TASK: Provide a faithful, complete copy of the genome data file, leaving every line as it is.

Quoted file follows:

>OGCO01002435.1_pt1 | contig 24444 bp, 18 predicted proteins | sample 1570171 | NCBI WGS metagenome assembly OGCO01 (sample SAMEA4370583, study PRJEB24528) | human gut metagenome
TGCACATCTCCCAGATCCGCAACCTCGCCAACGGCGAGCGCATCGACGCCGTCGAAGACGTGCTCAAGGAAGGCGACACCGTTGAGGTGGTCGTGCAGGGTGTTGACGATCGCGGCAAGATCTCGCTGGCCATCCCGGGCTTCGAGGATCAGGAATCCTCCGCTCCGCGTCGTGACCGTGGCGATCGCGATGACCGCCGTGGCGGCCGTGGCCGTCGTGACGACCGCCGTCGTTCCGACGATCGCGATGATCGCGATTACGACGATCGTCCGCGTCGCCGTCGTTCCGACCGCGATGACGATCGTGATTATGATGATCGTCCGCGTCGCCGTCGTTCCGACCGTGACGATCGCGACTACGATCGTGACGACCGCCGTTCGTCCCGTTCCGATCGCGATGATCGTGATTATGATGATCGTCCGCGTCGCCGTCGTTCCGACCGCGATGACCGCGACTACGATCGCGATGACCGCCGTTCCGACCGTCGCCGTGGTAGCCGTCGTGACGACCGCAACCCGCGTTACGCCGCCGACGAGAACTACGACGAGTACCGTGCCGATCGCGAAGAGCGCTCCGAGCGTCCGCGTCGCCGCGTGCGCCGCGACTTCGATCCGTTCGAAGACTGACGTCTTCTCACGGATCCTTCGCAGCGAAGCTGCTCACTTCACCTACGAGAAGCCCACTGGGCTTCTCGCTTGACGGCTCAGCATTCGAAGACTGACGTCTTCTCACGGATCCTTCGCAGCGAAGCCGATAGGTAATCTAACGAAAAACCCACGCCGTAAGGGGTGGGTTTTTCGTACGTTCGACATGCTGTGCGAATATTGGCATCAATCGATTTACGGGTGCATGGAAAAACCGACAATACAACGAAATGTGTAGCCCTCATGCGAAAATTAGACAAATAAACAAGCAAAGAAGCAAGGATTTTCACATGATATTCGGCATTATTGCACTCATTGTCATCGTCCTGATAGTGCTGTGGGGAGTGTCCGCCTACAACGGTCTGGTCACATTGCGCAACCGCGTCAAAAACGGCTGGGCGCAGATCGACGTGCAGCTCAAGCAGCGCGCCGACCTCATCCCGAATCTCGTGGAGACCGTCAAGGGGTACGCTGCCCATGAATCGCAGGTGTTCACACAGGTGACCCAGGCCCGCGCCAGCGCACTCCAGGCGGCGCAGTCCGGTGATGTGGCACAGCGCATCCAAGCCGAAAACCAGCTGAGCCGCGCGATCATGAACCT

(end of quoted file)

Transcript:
>OGCO01002435.1_pt1 | contig 24444 bp, 18 predicted proteins | sample 1570171 | NCBI WGS metagenome assembly OGCO01 (sample SAMEA4370583, study PRJEB24528) | human gut metagenome
TGCACATCTCCCAGATCCGCAACCTCGCCAACGGCGAGCGCATCGACGCCGTCGAAGACGTGCTCAAGGAAGGCGACACCGTTGAGGTGGTCGTGCAGGGTGTTGACGATCGCGGCAAGATCTCGCTGGCCATCCCGGGCTTCGAGGATCAGGAATCCTCCGCTCCGCGTCGTGACCGTGGCGATCGCGATGACCGCCGTGGCGGCCGTGGCCGTCGTGACGACCGCCGTCGTTCCGACGATCGCGATGATCGCGATTACGACGATCGTCCGCGTCGCCGTCGTTCCGACCGCGATGACGATCGTGATTATGATGATCGTCCGCGTCGCCGTCGTTCCGACCGTGACGATCGCGACTACGATCGTGACGACCGCCGTTCGTCCCGTTCCGATCGCGATGATCGTGATTATGATGATCGTCCGCGTCGCCGTCGTTCCGACCGCGATGACCGCGACTACGATCGCGATGACCGCCGTTCCGACCGTCGCCGTGGTAGCCGTCGTGACGACCGCAACCCGCGTTACGCCGCCGACGAGAACTACGACGAGTACCGTGCCGATCGCGAAGAGCGCTCCGAGCGTCCGCGTCGCCGCGTGCGCCGCGACTTCGATCCGTTCGAAGACTGACGTCTTCTCACGGATCCTTCGCAGCGAAGCTGCTCACTTCACCTACGAGAAGCCCACTGGGCTTCTCGCTTGACGGCTCAGCATTCGAAGACTGACGTCTTCTCACGGATCCTTCGCAGCGAAGCCGATAGGTAATCTAACGAAAAACCCACGCCGTAAGGGGTGGGTTTTTCGTACGTTCGACATGCTGTGCGAATATTGGCATCAATCGATTTACGGGTGCATGGAAAAACCGACAATACAACGAAATGTGTAGCCCTCATGCGAAAATTAGACAAATAAACAAGCAAAGAAGCAAGGATTTTCACATGATATTCGGCATTATTGCACTCATTGTCATCGTCCTGATAGTGCTGTGGGGAGTGTCCGCCTACAACGGTCTGGTCACATTGCGCAACCGCGTCAAAAACGGCTGGGCGCAGATCGACGTGCAGCTCAAGCAGCGCGCCGACCTCATCCCGAATCTCGTGGAGACCGTCAAGGGGTACGCTGCCCATGAATCGCAGGTGTTCACACAGGTGACCCAGGCCCGCGCCAGCGCACTCCAGGCGGCGCAGTCCGGTGATGTGGCACAGCGCATCCAAGCCGAAAACCAGCTGAGCCGCGCGATCATGAACCT